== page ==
Climate change affects not only the temporal pattern of floods, but also their magnitude. This is shown by an international study which evaluated data from more than 3,700 flood monitoring stations throughout Europe over a period of 50 years.
According to the data, flood events are increasing in northwestern Europe and decreasing in southeastern Europe. The study, in which Bruno Merz of GFZ German Research Centre for Geosciences was also involved, appears in the journal Nature.
Rivers overflowing their banks cause around 100 billion dollars of damage worldwide every year. And researchers have long suspected that climate change could exacerbate the problem. But there was a lack of data.
“Two years ago, we were able to show that temporal patterns are changing. Now, together with international colleagues, we have demonstrated that the severity of events is also influenced by climate change,” says Bruno Merz, head of the Hydrology Section at GFZ. He was involved in the study, which was led by Günter Blöschl from Vienna.
Blöschl, who conducts research at the Vienna University of Technology, was a member of the Scientific Advisory Board of the GFZ for six years and is a Helmholtz International Fellow at the GFZ. The Austrian flood expert says: “Regardless of the necessary efforts of climate change mitigation, we will see the effects of these changes in the next decades. Flood management must adapt to these new realities.”
The study in which 35 European research groups were involved evaluated data from 3738 flood monitoring stations throughout Europe. The data cover fifty years between 1960 and 2010: “It has long been suspected that climate change has an impact on the extent of flooding, as a warmer atmosphere can store more water,” explains Günter Blöschl. “But that is not the only effect, flood changes are more complicated.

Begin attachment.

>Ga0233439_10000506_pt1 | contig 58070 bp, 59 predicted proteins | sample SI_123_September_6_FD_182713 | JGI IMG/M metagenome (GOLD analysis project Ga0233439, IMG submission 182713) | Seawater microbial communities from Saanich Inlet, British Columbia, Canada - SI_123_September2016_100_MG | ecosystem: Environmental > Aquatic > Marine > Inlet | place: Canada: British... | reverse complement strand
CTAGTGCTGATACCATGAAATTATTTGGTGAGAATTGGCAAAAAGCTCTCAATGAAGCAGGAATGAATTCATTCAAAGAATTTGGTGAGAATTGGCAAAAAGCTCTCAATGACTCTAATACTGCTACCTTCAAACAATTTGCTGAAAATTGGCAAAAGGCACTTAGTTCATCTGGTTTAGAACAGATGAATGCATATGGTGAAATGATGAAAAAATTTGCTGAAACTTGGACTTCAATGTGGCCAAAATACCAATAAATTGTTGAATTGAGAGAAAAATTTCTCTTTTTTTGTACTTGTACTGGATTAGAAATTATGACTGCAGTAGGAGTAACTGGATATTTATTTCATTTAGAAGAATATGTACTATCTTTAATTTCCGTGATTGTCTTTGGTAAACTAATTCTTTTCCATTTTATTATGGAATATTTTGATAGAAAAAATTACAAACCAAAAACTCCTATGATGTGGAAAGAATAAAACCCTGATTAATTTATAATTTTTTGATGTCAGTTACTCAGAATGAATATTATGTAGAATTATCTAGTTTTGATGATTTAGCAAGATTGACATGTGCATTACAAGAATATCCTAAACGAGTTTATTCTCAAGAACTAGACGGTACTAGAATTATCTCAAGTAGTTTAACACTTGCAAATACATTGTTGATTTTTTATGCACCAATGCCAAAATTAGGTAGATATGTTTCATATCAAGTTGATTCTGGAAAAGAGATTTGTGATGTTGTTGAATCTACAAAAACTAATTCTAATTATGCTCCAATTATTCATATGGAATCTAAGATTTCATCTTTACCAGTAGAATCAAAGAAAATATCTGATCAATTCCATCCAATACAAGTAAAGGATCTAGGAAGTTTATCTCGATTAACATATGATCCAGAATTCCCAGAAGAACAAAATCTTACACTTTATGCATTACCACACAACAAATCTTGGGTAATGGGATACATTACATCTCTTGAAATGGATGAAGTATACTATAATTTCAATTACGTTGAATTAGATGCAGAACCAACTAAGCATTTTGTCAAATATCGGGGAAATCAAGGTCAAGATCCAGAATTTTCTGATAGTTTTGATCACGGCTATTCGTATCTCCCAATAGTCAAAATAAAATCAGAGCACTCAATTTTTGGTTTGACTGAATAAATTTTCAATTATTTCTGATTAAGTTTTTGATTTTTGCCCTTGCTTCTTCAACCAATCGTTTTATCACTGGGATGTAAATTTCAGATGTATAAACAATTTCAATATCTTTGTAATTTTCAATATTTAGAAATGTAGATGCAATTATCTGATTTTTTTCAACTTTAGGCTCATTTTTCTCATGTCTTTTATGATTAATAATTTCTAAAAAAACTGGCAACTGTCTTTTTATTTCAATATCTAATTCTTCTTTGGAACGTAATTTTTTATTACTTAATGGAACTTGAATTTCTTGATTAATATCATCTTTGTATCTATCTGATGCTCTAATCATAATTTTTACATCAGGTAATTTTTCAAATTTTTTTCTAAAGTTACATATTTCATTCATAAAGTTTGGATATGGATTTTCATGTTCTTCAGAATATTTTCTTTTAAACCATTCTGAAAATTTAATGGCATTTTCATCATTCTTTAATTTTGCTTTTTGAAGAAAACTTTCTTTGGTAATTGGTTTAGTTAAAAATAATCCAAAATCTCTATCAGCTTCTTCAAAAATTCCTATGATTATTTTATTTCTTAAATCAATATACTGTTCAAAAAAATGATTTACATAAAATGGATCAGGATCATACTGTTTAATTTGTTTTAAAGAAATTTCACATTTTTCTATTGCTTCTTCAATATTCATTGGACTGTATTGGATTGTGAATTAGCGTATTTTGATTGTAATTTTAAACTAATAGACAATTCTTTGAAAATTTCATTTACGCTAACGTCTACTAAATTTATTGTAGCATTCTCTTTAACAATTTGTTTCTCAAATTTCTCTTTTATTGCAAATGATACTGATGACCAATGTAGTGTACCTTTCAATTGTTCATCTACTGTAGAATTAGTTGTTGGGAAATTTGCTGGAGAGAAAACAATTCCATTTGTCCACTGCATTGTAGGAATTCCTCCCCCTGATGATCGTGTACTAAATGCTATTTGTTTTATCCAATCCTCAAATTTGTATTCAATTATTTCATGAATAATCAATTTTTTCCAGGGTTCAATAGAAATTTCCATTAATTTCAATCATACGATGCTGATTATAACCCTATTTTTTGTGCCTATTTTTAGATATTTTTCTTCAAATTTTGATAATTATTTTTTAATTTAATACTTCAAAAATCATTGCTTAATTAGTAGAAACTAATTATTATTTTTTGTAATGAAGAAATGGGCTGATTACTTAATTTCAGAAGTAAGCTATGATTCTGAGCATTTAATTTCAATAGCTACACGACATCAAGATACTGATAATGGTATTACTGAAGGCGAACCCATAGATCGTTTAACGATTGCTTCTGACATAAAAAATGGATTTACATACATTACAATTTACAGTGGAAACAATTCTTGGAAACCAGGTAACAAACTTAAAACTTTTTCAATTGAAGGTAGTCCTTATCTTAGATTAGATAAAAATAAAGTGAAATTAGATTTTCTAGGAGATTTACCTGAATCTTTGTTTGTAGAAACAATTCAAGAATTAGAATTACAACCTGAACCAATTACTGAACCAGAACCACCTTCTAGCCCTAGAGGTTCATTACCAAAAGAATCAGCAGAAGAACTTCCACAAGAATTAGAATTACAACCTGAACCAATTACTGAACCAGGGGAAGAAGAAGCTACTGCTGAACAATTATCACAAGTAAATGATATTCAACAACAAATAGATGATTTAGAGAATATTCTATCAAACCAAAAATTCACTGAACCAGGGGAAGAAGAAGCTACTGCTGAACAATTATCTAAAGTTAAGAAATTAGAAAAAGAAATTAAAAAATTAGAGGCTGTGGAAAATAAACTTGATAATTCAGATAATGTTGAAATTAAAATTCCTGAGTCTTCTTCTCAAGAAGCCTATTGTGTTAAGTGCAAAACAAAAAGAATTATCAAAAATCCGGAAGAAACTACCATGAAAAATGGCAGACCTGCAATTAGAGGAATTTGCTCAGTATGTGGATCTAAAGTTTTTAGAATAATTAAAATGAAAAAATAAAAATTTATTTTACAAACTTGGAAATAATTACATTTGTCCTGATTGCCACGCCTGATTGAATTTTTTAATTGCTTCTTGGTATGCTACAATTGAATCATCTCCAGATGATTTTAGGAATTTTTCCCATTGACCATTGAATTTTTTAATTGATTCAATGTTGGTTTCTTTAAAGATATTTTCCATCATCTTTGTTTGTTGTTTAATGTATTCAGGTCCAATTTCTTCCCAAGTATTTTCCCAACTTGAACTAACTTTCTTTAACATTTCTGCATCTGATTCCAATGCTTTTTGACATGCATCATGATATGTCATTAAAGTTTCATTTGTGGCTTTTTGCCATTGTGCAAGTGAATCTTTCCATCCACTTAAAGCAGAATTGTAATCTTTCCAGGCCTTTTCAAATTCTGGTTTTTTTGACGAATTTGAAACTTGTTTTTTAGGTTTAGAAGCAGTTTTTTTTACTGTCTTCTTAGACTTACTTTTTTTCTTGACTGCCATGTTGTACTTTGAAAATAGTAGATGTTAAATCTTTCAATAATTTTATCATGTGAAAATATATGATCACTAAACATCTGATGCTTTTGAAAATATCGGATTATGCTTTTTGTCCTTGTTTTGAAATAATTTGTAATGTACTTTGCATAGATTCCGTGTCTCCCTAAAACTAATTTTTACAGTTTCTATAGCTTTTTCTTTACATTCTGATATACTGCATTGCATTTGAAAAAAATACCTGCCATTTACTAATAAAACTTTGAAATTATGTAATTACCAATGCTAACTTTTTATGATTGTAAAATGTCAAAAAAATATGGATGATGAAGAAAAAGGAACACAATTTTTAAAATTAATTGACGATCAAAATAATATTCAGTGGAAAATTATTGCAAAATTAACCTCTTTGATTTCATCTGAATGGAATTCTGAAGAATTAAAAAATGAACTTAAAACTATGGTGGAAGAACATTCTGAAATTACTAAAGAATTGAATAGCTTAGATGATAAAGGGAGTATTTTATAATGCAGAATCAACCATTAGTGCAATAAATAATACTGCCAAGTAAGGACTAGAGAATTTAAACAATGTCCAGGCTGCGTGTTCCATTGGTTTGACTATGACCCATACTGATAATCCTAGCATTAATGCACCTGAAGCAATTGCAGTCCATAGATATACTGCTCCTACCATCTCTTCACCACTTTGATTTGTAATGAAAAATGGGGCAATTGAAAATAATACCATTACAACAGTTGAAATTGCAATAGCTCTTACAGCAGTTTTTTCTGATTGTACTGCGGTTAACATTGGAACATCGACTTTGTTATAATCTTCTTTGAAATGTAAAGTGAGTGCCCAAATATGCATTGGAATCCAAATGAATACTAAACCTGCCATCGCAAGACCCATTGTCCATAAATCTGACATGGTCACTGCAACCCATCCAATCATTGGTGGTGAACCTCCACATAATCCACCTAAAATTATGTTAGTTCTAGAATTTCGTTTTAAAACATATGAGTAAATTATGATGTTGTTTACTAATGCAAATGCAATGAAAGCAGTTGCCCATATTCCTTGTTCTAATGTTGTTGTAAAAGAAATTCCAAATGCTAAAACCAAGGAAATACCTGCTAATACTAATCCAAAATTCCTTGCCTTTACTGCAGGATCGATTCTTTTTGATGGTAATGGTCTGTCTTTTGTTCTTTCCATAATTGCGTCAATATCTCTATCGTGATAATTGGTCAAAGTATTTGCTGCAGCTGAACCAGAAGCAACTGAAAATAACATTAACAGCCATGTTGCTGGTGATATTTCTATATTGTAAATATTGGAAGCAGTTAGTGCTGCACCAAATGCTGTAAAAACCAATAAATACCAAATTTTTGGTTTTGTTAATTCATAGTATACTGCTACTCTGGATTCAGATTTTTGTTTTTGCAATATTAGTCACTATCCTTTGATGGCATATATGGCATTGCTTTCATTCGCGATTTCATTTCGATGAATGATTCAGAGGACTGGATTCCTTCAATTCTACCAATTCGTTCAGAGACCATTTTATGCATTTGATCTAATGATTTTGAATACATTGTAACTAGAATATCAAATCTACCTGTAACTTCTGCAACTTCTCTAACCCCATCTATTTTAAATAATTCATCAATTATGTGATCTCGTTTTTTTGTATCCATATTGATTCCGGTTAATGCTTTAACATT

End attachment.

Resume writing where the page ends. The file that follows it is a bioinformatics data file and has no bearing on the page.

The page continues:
In central and north-western Europe, between Iceland and the Alps, floods are increasing as precipitation increases and soils become more humid. In Southern Europe, on the other hand, flood levels tend to fall – climate change leads to decreasing precipitation and higher temperatures lead to increased evaporation of soil water. In the case of small rivers, however, flooding can increase due to more frequent thunderstorms and changes in land management (e.g. deforestation).
In the more continental climate of Eastern Europe, flooding levels are also decreasing due to less snow in winter.
“There are clear flood risk patterns across Europe that match the projected impacts of climate change,” says Blöschl.
So far, data have not been sufficient to determine whether both the extent and timing of flood events are changing across Europe. Now the authors say: Yes, the effects of climate change are clearly visible here.
The extent of the flood changes is remarkable: they range from a decline in expected flood levels of 23% per decade to an increase of 11% per decade (compared to long-term averages). If these trends continue in the future, significant effects on flood risk are expected in many regions of Europe.